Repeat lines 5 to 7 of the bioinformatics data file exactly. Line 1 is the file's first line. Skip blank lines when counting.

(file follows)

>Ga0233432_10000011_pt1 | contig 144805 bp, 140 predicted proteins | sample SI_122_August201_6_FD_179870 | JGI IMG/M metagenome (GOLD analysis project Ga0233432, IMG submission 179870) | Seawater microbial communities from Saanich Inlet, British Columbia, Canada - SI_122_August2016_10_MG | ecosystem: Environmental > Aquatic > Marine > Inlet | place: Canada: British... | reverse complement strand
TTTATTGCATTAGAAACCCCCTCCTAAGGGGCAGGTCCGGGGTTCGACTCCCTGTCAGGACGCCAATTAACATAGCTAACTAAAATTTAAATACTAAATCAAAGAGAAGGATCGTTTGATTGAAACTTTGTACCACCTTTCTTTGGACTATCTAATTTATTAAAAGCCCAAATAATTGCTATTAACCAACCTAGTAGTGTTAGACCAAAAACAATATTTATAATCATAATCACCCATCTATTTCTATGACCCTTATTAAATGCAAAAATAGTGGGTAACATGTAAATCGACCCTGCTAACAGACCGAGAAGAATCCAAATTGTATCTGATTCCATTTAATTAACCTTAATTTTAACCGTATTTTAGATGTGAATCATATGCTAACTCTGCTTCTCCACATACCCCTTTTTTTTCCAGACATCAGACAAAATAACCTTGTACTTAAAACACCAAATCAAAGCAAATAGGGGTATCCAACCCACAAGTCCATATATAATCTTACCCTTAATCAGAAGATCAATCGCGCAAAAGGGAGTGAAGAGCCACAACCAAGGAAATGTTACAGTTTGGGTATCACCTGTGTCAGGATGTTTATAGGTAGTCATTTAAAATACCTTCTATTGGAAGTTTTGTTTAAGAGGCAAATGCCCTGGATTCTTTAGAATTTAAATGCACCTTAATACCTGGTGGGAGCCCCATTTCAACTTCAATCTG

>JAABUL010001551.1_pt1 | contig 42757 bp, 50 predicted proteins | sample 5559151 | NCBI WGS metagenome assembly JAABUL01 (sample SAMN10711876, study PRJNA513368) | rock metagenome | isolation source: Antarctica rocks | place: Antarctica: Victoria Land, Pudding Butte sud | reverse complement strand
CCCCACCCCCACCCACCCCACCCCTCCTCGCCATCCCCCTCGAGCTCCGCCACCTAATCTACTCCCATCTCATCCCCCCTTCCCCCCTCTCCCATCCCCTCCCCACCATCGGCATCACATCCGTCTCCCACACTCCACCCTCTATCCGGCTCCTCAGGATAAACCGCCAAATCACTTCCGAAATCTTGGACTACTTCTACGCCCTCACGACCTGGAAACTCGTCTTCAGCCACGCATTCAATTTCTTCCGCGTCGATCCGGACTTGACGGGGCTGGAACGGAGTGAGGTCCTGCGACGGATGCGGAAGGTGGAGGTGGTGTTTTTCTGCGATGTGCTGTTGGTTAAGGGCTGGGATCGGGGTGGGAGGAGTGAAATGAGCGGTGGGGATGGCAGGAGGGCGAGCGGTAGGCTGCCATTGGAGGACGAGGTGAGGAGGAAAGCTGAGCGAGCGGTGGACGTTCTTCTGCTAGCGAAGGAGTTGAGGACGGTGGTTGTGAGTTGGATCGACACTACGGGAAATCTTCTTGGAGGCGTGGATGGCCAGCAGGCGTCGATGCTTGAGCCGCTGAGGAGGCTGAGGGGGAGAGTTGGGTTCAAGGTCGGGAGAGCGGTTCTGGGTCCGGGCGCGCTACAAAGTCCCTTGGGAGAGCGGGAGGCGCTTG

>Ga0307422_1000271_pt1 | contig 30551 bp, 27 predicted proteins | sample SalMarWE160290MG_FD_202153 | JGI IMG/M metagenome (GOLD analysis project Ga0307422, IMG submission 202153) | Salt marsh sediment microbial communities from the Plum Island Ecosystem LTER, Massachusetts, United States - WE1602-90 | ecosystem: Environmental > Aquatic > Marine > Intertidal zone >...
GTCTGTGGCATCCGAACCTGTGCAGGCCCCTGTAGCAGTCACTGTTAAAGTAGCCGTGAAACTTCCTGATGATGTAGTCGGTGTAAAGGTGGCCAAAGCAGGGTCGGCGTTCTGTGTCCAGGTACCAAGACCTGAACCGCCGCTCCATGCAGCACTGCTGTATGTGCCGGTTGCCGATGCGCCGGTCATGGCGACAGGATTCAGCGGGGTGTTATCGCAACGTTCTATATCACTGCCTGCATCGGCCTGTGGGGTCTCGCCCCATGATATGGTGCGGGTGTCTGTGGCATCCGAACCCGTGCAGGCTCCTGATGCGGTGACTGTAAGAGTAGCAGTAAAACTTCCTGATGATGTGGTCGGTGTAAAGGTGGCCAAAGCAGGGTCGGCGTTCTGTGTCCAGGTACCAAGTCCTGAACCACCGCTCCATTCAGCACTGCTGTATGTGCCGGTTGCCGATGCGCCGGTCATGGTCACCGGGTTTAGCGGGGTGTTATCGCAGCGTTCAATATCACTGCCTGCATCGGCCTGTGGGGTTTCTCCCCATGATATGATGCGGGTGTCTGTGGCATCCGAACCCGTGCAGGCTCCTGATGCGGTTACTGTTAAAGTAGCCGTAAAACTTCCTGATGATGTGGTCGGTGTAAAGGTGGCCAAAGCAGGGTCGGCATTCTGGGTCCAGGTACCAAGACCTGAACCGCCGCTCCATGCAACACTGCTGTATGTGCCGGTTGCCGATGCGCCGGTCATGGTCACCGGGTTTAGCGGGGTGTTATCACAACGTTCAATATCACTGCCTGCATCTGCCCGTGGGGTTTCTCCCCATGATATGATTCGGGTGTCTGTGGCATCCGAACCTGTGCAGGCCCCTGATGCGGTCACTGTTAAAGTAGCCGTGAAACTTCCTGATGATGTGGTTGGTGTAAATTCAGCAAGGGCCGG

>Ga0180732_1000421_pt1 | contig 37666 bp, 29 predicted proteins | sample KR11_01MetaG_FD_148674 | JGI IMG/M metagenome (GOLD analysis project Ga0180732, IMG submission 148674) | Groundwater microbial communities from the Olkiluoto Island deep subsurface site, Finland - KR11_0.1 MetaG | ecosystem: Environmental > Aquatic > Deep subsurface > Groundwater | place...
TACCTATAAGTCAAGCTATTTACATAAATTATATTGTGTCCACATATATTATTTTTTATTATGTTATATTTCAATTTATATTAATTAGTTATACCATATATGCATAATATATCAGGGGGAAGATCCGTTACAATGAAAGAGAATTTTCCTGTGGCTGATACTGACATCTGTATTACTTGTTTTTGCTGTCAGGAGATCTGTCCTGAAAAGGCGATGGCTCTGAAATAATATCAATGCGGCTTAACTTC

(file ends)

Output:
>Ga0307422_1000271_pt1 | contig 30551 bp, 27 predicted proteins | sample SalMarWE160290MG_FD_202153 | JGI IMG/M metagenome (GOLD analysis project Ga0307422, IMG submission 202153) | Salt marsh sediment microbial communities from the Plum Island Ecosystem LTER, Massachusetts, United States - WE1602-90 | ecosystem: Environmental > Aquatic > Marine > Intertidal zone >...
GTCTGTGGCATCCGAACCTGTGCAGGCCCCTGTAGCAGTCACTGTTAAAGTAGCCGTGAAACTTCCTGATGATGTAGTCGGTGTAAAGGTGGCCAAAGCAGGGTCGGCGTTCTGTGTCCAGGTACCAAGACCTGAACCGCCGCTCCATGCAGCACTGCTGTATGTGCCGGTTGCCGATGCGCCGGTCATGGCGACAGGATTCAGCGGGGTGTTATCGCAACGTTCTATATCACTGCCTGCATCGGCCTGTGGGGTCTCGCCCCATGATATGGTGCGGGTGTCTGTGGCATCCGAACCCGTGCAGGCTCCTGATGCGGTGACTGTAAGAGTAGCAGTAAAACTTCCTGATGATGTGGTCGGTGTAAAGGTGGCCAAAGCAGGGTCGGCGTTCTGTGTCCAGGTACCAAGTCCTGAACCACCGCTCCATTCAGCACTGCTGTATGTGCCGGTTGCCGATGCGCCGGTCATGGTCACCGGGTTTAGCGGGGTGTTATCGCAGCGTTCAATATCACTGCCTGCATCGGCCTGTGGGGTTTCTCCCCATGATATGATGCGGGTGTCTGTGGCATCCGAACCCGTGCAGGCTCCTGATGCGGTTACTGTTAAAGTAGCCGTAAAACTTCCTGATGATGTGGTCGGTGTAAAGGTGGCCAAAGCAGGGTCGGCATTCTGGGTCCAGGTACCAAGACCTGAACCGCCGCTCCATGCAACACTGCTGTATGTGCCGGTTGCCGATGCGCCGGTCATGGTCACCGGGTTTAGCGGGGTGTTATCACAACGTTCAATATCACTGCCTGCATCTGCCCGTGGGGTTTCTCCCCATGATATGATTCGGGTGTCTGTGGCATCCGAACCTGTGCAGGCCCCTGATGCGGTCACTGTTAAAGTAGCCGTGAAACTTCCTGATGATGTGGTTGGTGTAAATTCAGCAAGGGCCGG

>Ga0180732_1000421_pt1 | contig 37666 bp, 29 predicted proteins | sample KR11_01MetaG_FD_148674 | JGI IMG/M metagenome (GOLD analysis project Ga0180732, IMG submission 148674) | Groundwater microbial communities from the Olkiluoto Island deep subsurface site, Finland - KR11_0.1 MetaG | ecosystem: Environmental > Aquatic > Deep subsurface > Groundwater | place...